Parameter Tuesday: AMYLASE
Amylase is a small enzyme with an important role in breaking down carbohydrates. The breakdown of carbohydrates starts already in your mouth, with the salivary glands producing amylase. It continues further down the digestive tract in the small intestine, with the pancreas also producing amylase. The amylase test is used to determine any problems with the pancreas and other tissue disorders.
Although the amylase test can help determine whether there is a problem with the pancreas, the lipase test is currently preferred by physicians because it's more specific. There is usually a small amount of amylase present in your blood. Since amylase is a very small enzyme, it can be filtered by the kidneys and so appears in urine as well. However, a high value can indicate a problem.
High amylase values normally indicate a problem with the pancreas or salivary glands. In acute pancreatitis, where the enzymes that are normally produced by the pancreas start breaking down the pancreas tissue itself, the amylase levels rise very quickly. The levels in the blood begin to rise 2-12h after the onset, peak after 24h of the attack, and return back to normal levels in 3-5 days. The values are 4-6 times higher than the highest reference value. On the other hand, chronic pancreatitis also causes amylase levels to rise moderately. Due to the process's longevity and the damage done to the pancreas, the levels might drop over time, but this doesn't mean that the disease is no longer present. Amylase levels can also rise due to inflammation of the gallbladder or intestinal tract, peptic ulcers, salivary gland infections, and other medical conditions. Heavy alcohol consumption can elevate amylase levels.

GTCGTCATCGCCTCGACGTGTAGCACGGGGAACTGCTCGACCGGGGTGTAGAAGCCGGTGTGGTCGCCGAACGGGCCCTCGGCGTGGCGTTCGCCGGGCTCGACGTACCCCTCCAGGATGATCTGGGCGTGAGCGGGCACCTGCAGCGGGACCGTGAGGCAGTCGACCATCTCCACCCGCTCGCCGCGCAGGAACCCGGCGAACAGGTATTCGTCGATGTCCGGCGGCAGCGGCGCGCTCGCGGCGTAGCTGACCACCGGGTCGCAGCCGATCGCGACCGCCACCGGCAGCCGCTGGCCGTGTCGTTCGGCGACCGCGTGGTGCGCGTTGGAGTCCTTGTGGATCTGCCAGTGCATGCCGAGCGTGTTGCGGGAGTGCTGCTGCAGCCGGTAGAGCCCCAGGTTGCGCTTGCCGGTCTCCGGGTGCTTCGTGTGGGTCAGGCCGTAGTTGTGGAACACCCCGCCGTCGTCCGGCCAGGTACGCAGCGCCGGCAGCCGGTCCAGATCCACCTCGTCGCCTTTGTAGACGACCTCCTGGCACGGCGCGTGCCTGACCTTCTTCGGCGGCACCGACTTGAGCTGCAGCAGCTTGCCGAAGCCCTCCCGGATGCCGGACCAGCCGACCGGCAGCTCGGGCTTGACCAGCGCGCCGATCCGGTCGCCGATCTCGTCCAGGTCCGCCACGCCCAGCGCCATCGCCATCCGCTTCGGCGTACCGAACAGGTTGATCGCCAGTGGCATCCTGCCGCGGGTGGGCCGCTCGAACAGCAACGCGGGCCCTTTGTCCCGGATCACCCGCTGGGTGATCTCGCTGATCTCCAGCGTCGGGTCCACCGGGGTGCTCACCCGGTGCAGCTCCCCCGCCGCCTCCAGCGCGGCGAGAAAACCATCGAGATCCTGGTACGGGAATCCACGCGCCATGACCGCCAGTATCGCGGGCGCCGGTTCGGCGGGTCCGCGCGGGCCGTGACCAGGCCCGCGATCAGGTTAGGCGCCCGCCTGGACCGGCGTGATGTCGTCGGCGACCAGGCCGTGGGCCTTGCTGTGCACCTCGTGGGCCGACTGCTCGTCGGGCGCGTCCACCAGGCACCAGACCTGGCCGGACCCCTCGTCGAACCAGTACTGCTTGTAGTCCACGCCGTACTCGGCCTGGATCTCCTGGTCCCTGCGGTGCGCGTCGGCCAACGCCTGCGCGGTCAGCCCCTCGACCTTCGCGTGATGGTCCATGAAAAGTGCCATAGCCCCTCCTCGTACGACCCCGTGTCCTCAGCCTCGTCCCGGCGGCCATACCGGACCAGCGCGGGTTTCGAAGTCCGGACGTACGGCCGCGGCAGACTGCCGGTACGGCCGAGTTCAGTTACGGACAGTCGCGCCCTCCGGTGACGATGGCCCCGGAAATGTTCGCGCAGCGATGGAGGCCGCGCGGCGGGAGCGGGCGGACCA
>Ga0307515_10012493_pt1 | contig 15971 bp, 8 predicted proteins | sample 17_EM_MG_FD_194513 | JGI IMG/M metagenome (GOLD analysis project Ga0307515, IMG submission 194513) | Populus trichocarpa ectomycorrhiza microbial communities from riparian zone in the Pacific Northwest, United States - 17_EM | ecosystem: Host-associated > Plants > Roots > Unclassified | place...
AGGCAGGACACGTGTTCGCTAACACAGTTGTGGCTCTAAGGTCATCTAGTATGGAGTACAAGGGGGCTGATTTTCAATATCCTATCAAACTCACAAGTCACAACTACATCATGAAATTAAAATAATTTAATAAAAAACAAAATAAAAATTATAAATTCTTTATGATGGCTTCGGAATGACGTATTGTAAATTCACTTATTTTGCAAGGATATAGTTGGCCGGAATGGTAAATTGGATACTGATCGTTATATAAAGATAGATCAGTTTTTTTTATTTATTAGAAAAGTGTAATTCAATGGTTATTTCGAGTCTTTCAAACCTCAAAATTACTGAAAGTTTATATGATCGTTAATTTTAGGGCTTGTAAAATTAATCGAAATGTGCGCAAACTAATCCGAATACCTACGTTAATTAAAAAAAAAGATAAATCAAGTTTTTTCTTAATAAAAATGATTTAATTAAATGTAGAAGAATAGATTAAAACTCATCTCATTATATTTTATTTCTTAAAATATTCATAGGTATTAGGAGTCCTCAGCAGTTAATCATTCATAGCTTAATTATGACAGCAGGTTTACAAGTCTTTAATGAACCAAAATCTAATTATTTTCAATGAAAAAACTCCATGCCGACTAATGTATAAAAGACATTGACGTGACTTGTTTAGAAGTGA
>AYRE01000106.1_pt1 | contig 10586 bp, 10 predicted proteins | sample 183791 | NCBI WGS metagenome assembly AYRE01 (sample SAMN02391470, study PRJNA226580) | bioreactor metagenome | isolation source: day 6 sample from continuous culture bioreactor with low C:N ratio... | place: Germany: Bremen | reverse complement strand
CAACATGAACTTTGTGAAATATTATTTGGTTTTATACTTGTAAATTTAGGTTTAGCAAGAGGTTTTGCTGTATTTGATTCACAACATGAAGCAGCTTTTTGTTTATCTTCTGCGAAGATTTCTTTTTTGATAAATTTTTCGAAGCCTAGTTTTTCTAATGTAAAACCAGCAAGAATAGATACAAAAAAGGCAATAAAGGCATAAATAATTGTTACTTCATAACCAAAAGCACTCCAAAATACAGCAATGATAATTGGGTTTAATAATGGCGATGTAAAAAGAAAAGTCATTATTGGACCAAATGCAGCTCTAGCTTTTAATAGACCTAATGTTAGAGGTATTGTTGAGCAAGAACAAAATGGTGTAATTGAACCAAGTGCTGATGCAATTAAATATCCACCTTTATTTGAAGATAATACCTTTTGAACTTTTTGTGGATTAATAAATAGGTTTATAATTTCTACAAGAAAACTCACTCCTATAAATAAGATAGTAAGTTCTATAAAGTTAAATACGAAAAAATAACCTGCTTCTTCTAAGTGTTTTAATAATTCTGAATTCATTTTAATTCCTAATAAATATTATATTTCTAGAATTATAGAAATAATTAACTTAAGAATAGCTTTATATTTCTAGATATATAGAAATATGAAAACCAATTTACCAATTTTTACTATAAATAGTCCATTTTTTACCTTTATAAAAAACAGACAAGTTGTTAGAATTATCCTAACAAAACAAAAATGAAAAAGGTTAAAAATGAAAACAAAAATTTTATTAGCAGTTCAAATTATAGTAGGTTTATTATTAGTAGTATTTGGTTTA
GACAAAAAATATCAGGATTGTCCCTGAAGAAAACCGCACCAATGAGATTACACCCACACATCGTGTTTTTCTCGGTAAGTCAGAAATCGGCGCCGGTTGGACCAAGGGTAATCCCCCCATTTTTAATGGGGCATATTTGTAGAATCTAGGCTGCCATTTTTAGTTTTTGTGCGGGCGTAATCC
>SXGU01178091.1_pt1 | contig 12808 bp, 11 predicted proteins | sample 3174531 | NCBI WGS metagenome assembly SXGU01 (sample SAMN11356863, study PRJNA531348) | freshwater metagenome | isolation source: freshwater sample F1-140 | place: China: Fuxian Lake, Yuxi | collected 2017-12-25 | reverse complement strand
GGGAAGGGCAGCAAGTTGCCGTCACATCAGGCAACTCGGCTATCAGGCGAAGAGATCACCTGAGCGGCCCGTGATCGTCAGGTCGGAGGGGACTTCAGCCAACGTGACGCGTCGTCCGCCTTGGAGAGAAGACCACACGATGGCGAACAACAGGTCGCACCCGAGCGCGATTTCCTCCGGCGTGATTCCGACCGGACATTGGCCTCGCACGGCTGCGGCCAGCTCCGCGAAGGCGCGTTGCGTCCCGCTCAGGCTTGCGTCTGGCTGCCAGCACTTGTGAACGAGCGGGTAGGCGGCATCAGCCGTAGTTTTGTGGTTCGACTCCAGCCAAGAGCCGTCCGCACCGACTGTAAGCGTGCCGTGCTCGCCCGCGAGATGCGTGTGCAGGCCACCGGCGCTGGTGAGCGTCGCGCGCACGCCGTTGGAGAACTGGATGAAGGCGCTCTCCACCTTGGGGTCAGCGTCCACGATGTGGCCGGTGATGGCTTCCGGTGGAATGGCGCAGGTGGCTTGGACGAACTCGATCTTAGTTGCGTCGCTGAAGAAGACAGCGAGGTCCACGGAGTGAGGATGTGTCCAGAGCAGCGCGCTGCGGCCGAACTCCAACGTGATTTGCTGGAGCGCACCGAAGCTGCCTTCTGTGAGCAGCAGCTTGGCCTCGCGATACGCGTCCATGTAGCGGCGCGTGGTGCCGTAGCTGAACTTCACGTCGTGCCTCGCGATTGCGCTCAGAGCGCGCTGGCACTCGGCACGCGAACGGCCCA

Low amylase levels are mostly associated with liver, kidney, or pancreas problems. People with cystic fibrosis often have low amylase levels. Pregnant women facing pre-eclampsia (high blood pressure in pregnancy) are also prone to having low amylase levels.